Single-Stage-to-Orbit: The Launch Technology We Wish Was Real

Reaching orbit around Earth is an incredibly difficult feat. It’s a common misconception that getting into orbit just involves getting very high above the ground — the real trick is going sideways very, very fast. Thus far, the most viable way we’ve found to do this is with big, complicated multi-stage rockets that shed bits of themselves as they roar out of the atmosphere.

Single-stage-to-orbit (SSTO) launch vehicles represent a revolutionary step in space travel. They promise a simpler, more cost-effective way to reach orbit compared to traditional multi-stage rockets. Today, we’ll explore the incredible potential offered by SSTO vehicles, and why building a practical example is all but impossible with our current technology.

A Balancing Act

The SSTO concept doesn’t describe any one single spacecraft design. Instead, it refers to any spacecraft that’s capable of achieving orbit using a single, unified propulsion system and without jettisoning any part of the vehicle.

The Saturn V shed multiple stages on its way up to orbit. That way, less fuel was needed to propel the final stage up to orbital velocity. Credit: NASA

Today’s orbital rockets shed stages as they expend fuel. There’s one major reason for this, and it’s referred to as the tyranny of the rocket equation. Fundamentally, a spacecraft needs to reach a certain velocity to attain orbit. Reaching that velocity from zero — i.e. when the rocket is sitting on the launchpad — requires a change in velocity, or delta-V. The rocket equation can be used to figure out how much fuel is required for a certain delta-V, and thus a desired orbit.

The problem is that the mass of fuel required scales exponentially with delta-V. If you want to go faster, you need more fuel. But then you need even more fuel again to carry the weight of that fuel, and so on. Plus, all that fuel needs a tank and structure to hold it, which makes things more difficult again.

Work out the maths of a potential SSTO design, and the required fuel to reach orbit ends up taking up almost all of the launch vehicle’s weight. There’s precious mass left over for the vehicle’s own structure, let alone any useful payload. This all comes down to the “mass fraction” of the rocket. A SSTO powered by even our most efficient chemical rocket engines would require that the vast majority of its mass be dedicated to propellants, with its structure and payload being tiny in comparison. Much of that is due to Earth’s nature. Our planet has a strong gravitational pull, and the minimum orbital velocity is quite high at about 7.4 kilometers per second or so.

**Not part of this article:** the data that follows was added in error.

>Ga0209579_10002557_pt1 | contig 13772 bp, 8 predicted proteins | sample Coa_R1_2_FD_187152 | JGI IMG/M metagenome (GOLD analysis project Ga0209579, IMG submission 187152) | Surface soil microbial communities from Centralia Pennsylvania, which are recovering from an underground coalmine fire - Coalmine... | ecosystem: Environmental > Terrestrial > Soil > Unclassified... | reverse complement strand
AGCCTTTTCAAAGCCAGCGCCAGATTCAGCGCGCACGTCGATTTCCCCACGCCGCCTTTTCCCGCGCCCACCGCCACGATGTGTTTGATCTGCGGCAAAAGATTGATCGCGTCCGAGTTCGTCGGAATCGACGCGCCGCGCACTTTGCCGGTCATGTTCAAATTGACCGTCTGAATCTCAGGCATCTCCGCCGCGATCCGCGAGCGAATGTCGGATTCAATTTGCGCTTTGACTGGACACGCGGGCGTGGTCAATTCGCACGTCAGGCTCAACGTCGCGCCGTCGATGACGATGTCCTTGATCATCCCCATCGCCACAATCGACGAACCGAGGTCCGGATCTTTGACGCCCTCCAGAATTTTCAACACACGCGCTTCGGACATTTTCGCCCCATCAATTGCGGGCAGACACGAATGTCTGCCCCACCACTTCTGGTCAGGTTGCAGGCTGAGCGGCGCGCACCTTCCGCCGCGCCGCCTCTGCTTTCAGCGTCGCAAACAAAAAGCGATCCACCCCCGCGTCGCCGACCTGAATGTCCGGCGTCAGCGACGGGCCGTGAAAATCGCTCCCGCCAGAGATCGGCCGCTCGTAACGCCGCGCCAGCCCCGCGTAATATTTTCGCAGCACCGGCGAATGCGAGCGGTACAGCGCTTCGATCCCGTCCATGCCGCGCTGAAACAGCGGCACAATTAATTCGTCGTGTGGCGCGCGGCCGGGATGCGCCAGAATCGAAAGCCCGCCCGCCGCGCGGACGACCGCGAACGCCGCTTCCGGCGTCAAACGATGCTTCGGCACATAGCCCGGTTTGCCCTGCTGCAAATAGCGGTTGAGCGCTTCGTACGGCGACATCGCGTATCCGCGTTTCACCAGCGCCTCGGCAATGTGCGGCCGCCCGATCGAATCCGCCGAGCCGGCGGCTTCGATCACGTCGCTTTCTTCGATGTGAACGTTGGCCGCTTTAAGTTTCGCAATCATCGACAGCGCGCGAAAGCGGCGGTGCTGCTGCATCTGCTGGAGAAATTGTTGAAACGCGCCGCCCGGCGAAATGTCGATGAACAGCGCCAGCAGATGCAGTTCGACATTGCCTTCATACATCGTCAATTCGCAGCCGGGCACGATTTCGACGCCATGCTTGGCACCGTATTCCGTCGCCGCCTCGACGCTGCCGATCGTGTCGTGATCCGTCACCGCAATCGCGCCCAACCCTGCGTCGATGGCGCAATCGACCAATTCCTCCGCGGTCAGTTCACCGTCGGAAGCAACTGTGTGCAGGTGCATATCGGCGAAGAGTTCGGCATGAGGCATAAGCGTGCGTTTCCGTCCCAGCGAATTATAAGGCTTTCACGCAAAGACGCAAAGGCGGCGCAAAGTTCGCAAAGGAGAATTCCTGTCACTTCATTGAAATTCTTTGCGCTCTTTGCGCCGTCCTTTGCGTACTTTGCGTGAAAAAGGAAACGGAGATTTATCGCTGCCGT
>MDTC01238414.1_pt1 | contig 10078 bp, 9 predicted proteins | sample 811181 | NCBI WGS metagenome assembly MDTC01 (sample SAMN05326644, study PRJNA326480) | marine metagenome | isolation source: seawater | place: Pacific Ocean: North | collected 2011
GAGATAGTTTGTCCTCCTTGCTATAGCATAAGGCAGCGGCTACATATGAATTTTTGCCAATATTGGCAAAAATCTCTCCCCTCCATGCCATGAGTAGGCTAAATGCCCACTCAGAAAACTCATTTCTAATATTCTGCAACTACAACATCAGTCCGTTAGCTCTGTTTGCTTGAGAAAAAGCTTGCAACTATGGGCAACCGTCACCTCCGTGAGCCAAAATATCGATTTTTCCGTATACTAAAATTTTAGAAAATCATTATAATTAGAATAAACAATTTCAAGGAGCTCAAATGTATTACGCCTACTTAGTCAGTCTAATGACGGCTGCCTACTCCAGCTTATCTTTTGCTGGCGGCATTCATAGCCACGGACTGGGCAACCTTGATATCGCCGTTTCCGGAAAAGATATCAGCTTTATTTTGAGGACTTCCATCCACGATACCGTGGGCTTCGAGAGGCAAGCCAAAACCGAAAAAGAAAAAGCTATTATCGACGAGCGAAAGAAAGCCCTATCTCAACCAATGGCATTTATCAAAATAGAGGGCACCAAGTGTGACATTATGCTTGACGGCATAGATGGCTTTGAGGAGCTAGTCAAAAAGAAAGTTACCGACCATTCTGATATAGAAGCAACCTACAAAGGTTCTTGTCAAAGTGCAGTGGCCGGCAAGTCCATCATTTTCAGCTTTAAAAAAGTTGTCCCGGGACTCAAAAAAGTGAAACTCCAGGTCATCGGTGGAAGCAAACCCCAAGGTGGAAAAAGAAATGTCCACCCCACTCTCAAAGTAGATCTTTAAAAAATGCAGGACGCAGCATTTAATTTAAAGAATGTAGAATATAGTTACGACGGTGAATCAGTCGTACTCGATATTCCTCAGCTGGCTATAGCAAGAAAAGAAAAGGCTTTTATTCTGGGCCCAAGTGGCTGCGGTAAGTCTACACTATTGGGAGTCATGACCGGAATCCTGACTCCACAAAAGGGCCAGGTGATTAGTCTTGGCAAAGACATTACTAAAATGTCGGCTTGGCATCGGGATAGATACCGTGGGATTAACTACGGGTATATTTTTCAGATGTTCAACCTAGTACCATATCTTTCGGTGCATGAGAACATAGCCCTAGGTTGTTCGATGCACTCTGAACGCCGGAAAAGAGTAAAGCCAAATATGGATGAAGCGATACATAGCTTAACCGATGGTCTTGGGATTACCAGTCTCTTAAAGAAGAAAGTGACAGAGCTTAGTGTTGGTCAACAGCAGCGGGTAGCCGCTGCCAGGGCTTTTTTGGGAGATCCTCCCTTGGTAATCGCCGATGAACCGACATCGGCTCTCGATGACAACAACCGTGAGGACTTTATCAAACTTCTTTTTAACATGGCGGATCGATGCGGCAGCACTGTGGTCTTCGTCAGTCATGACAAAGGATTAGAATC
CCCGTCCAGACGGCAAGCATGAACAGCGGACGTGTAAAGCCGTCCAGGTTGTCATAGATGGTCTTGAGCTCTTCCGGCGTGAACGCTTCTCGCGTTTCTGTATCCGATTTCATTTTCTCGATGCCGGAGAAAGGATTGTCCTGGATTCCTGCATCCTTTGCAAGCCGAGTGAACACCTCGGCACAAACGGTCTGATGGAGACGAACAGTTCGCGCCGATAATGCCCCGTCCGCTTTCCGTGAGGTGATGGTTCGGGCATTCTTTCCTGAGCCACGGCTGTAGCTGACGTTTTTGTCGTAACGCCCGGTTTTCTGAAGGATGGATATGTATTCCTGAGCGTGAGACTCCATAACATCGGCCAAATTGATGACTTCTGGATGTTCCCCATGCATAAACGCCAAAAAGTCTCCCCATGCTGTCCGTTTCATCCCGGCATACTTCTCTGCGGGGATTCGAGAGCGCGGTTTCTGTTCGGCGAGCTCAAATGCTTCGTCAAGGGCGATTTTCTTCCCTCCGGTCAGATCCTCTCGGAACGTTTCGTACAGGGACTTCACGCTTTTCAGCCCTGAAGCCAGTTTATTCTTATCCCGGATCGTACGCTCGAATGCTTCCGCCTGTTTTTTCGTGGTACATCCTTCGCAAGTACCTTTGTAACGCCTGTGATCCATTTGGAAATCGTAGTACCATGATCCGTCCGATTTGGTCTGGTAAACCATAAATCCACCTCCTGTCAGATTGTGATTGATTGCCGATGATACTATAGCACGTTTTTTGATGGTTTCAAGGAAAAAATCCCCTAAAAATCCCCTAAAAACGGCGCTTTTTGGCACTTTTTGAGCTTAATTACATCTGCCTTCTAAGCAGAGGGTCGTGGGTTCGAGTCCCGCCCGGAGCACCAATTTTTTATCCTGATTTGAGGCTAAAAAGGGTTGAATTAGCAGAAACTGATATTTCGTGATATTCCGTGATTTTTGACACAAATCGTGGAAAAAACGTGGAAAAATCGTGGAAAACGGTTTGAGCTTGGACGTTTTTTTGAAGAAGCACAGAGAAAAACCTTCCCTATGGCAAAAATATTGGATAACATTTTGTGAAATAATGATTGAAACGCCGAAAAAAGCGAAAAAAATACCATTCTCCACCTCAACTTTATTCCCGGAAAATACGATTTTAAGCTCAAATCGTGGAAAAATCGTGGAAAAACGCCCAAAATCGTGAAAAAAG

Stage Fright

Historically, we’ve cheated the rocket equation through smart engineering. The trick with staged rockets is simple. They shed structure as the fuel burns away. There’s no need to keep hauling empty fuel tanks into orbit. By dropping empty tanks during flight, the remaining fuel on the rocket has to accelerate a smaller mass, and thus less fuel is required to get the final rocket and payload into its intended orbit.

The Space Shuttle sheds its boosters and external fuel tank on its way up to orbit, too. Credit: NASA

So far, staged rockets have been the only way for humanity to reach orbit. Saturn V had five stages, more modern rockets tend to have two or three. Even the Space Shuttle was a staged design: it shed its two booster rockets when they were empty, and did the same with its external liquid fuel tank.

But while staged launch vehicles can get the job done, it’s a wasteful way to fly. Imagine if every commercial flight required you to throw away three quarters of the airplane. While we’re learning to reuse discarded parts of orbital rockets, it’s still a difficult and costly exercise.

The core benefit of a SSTO launch vehicle would be its efficiency. By eliminating the need to discard stages during ascent, SSTO vehicles would reduce launch costs, streamline operations, and potentially increase the frequency of space missions.

Pushing the Envelope

It’s currently believed that building a SSTO vehicle using conventional chemical rocket technology is marginally possible. You’d need efficient rocket engines burning the right fuel, and a light rocket with almost no payload, but theoretically it could be done.

Ideally, though, you’d want a single-stage launch vehicle that could actually reach orbit with some useful payload. Be that a satellite, human astronauts, or some kind of science package. To date there have been several projects and proposals for SSTO launch vehicles, none of which have succeeded so far.

Lockheed explored a spaceplane concept called VentureStar, but it never came to fruition. Credit: NASA